Learn how to build a better chicken brooder using found materials. I started with a piece of plywood, some basic tools and followed general steps to making an Ohio brooder and you can too.
March has arrived and that means our chicks will soon be here at Get Down Farm! Having raised chicks with a traditional heat lamp hanging above their brooder, I was looking for a better, easier design to help us scale up this year. Chicks need to stay at 95 degrees when they first arrive and can safely go down about a degree a day or 5ish degrees per week. Below is the brooder my students and I built at Arts & Letters Middle School during the City Growers after school program. It worked wonders for the classroom because there were always plenty of little eyes monitoring the chickens. As a production farm, we don’t have the capacity to constantly monitor temperature. That’s where the Ohio Brooder comes in.
At this year’s NOFA-NY conference, Kingbird Farm highly recommended Ohio Brooders because they prevent drafts better than traditional heat lamp setups and allow the chicks to monitor their own temperatures by scurrying in and out of the brooder as they need.
Our brooder was built with all found materials and cost $0 and you can use a lot of found materials too!
- electric drill w/short + long screws
- circular saw or miter saw
- hand saw or reciprocating saw or jigsaw
- plywood (you can use lauan plywood to save on weight)
- 1 x 4 or 1 x 1 board (or anything similar)
- 2 light socket bases
- 2 cords with plugs (broken extension cords in my case)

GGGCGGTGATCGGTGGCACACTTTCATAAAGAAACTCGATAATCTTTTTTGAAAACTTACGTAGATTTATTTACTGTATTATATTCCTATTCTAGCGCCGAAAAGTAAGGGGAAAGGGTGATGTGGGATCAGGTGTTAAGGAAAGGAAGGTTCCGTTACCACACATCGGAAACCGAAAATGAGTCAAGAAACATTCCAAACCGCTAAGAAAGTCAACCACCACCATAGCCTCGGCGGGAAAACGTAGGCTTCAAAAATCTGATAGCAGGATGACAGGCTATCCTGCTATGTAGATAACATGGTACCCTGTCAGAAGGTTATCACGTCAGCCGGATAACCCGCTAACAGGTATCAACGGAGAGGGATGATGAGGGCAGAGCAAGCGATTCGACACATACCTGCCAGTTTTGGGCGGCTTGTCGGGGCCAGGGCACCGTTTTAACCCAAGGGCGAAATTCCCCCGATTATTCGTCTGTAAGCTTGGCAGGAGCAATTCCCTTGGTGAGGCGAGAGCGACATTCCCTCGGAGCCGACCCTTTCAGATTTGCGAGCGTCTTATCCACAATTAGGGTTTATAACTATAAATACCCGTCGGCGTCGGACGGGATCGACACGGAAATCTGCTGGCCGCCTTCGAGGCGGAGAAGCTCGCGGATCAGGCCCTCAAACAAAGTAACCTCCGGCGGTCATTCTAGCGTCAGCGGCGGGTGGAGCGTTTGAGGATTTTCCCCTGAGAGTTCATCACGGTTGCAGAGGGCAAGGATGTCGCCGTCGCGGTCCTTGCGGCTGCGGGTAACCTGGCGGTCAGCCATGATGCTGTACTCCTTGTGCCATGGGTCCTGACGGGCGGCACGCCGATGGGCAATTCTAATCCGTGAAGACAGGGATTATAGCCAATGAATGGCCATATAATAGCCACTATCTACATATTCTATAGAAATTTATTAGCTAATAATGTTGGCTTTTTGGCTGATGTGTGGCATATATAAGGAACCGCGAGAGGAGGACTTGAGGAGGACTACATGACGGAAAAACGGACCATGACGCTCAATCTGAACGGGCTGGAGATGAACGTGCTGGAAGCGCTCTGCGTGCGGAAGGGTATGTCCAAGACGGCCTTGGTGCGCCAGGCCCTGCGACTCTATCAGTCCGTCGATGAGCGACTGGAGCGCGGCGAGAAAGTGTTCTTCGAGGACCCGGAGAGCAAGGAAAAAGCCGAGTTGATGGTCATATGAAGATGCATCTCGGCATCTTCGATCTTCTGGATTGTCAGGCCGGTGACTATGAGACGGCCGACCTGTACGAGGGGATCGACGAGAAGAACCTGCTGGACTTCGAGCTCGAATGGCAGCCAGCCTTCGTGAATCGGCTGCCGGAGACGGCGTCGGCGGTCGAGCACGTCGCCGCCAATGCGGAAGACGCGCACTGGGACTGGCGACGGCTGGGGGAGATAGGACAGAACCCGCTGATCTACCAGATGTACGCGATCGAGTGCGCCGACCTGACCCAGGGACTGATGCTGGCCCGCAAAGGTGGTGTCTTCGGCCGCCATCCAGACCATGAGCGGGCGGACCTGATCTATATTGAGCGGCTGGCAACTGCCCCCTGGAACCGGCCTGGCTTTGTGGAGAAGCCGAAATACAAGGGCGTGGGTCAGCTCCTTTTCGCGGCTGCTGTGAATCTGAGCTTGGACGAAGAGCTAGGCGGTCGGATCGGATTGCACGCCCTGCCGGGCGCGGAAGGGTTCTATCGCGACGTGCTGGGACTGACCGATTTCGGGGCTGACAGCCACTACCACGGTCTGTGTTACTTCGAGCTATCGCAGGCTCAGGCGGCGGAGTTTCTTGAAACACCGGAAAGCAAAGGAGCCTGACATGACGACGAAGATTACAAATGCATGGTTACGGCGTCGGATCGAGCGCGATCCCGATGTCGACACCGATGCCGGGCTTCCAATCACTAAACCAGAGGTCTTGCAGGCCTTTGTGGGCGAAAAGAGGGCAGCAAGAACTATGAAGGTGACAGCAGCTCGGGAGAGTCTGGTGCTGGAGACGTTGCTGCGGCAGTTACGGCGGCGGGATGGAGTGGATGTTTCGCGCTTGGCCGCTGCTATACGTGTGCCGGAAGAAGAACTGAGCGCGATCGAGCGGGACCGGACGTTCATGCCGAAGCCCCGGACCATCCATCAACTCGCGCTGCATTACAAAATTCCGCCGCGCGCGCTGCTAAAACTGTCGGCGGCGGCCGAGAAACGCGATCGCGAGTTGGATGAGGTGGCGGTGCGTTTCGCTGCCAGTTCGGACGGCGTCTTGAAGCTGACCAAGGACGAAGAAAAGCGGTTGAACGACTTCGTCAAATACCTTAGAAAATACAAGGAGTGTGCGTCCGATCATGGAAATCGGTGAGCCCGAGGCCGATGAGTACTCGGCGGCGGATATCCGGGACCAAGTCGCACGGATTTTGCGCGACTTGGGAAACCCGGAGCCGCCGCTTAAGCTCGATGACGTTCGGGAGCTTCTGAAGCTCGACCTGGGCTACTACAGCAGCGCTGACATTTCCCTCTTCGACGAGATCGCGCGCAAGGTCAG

- 2 electric boxes (if you like safety but I’ve seen designs without)
- 2 hinges (if you want to get fancy)
- 1 handle (if you want to get fancy)
- 2 heat bulbs (i use one 250 watt and 1 150 watt)
I found a piece of plywood that was about 36 inches by 33 inches which will be more than enough room for the 100 chicks I will brood at a time. Each chick need about 10 square inches of space in the brooder and ours will have just over 11 inches.
From there I cut four 12 inch feet out of a 1 x 4 and worked backwards to figure out the frame made from 1 x 1. I added a supporting board to the back because I wanted the top piece to lift up for cleaning.
Then I cut four side pieces about 9 inches tall to allow 4 inches for the chicks to travel in and out. I cut boxes in the sides to accommodate electric boxes for the wires from the lamp fixtures. Using a circular drill bit to make a hole I was able to finish it with a reciprocating saw. I’d recommend using a jigsaw but ours was broken. As the chicks grow, I will add bricks to lift up the brooder legs.
After that we wired up two lamp fixtures using some cut off old extension cord. Remember, hot/black wire goes to brass screw, greens goes to ground and white/neutral wire go to silver screw. Our wires we old and unlabeled so it took some fuse blowing to figure it all out but we survived!
I added some old hinges to the back of the top plywood and an old handle so I can check on the chicks and clean out the brooder easily.